Cases of COVID-19 have begun to decline nationwide, and some health experts say the surge driven by the Delta variant seems to have peaked. But some states are bucking the national trend and are dealing with large increases in new cases and hospitalizations. Read on to find out more—and to ensure your health and the health of others, don't miss these Sure Signs You May Have Already Had COVID.
According to the New York Times' COVID data tracker, Alaska has the nation's highest number of cases per 100,000 residents, and new cases are up 54% in the last 14 days. "Continually high numbers of COVID-19 patients are straining health care facilities around the state," reported the Anchorage Daily News on Monday. "Hospitals in Anchorage, already understaffed, say the crush of extremely ill people with the virus is maxing out emergency rooms and ICUs at times."
"COVID-19 is soaring out of control in North Dakota," a columnist for the Grand Forks Herald wrote on Saturday. Data shows new cases in the state are up 21% in the last 14 days, while hospitalizations are up 19%. At the same time, the state has one of the lowest vaccination rates in the nation: only 44% of its residents are fully vaccinated, which the local columnist blamed for state hospitals being "overwhelmed" and "basically out of beds."
According to the Times data, Wisconsin has seen new cases surge 69% in the last two weeks, the highest increase in the nation. "The rise in severely ill COVID patients is stressing hospitals, particularly in northern and western parts of the state," PBS Wisconsin reported last week. Dr. Ryan Westergaard, state epidemiologist for communicable diseases, said that COVID cases were expected to peak nationwide in late September, but a peak for Wisconsin was not yet apparent.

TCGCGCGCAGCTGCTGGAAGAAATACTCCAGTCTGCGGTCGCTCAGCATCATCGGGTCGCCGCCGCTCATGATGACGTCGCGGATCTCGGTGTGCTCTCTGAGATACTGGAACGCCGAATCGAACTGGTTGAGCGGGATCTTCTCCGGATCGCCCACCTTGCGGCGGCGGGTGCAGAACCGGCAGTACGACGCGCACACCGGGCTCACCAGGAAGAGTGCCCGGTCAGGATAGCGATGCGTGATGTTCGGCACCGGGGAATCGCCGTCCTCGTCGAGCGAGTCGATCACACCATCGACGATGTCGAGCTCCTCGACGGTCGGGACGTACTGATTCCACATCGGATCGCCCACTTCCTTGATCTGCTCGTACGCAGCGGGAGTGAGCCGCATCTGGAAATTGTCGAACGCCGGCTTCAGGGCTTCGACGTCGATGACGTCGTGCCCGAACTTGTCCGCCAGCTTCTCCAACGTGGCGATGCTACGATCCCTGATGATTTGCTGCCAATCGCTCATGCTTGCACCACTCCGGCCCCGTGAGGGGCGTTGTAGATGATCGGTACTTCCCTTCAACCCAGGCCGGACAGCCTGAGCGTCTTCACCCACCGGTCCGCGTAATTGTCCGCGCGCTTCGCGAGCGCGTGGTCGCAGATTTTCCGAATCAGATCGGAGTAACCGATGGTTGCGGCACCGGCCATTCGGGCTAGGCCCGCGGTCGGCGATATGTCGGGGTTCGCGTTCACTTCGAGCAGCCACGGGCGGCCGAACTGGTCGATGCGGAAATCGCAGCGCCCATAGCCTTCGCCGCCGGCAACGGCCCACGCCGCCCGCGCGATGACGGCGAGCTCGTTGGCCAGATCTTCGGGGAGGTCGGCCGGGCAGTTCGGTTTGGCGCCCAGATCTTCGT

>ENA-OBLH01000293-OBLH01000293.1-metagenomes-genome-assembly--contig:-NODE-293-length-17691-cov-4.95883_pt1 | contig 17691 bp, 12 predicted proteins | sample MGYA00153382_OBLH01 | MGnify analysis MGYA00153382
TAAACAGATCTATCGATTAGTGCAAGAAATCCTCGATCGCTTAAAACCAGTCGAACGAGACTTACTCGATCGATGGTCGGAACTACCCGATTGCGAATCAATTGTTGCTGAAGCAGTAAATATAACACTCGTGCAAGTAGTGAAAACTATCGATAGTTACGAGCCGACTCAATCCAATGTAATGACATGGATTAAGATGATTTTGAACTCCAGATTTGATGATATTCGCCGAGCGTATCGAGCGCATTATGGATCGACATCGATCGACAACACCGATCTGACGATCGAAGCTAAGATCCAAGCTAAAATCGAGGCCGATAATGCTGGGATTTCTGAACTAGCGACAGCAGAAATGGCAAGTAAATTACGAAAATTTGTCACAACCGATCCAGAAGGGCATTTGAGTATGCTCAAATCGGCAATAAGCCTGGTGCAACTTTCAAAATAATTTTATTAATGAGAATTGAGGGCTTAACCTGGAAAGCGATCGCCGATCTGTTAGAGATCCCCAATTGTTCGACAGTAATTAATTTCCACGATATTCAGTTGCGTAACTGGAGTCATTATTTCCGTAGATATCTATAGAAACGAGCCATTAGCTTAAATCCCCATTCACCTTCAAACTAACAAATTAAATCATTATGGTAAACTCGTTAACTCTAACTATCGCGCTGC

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Cases in Maine are up 34% in the last two weeks, and hospitalizations rose 22%. On Monday, the Portland Press-Herald reported that COVID patients in state hospitals remained near record levels. About two-thirds to three-fourths of hospitalized patients are unvaccinated; that number rises to 90% in intensive care units, the Sun-Journal says.
Case counts in the state hit all-time pandemic records last week, VTDigger reported. Unvaccinated Vermont residents were about 4.4 times more likely than vaccinated people to get COVID, an increase over the 3.5 ratio reported in August.
How to Stay Safe Out There
Follow the fundamentals and help end this pandemic, no matter where you live—get vaccinated ASAP; if you live in an area with low vaccination rates, wear an N95 face mask, don't travel, social distance, avoid large crowds, don't go indoors with people you're not sheltering with (especially in bars), practice good hand hygiene, and to protect your life and the lives of others, don't visit any of these 35 Places You're Most Likely to Catch COVID.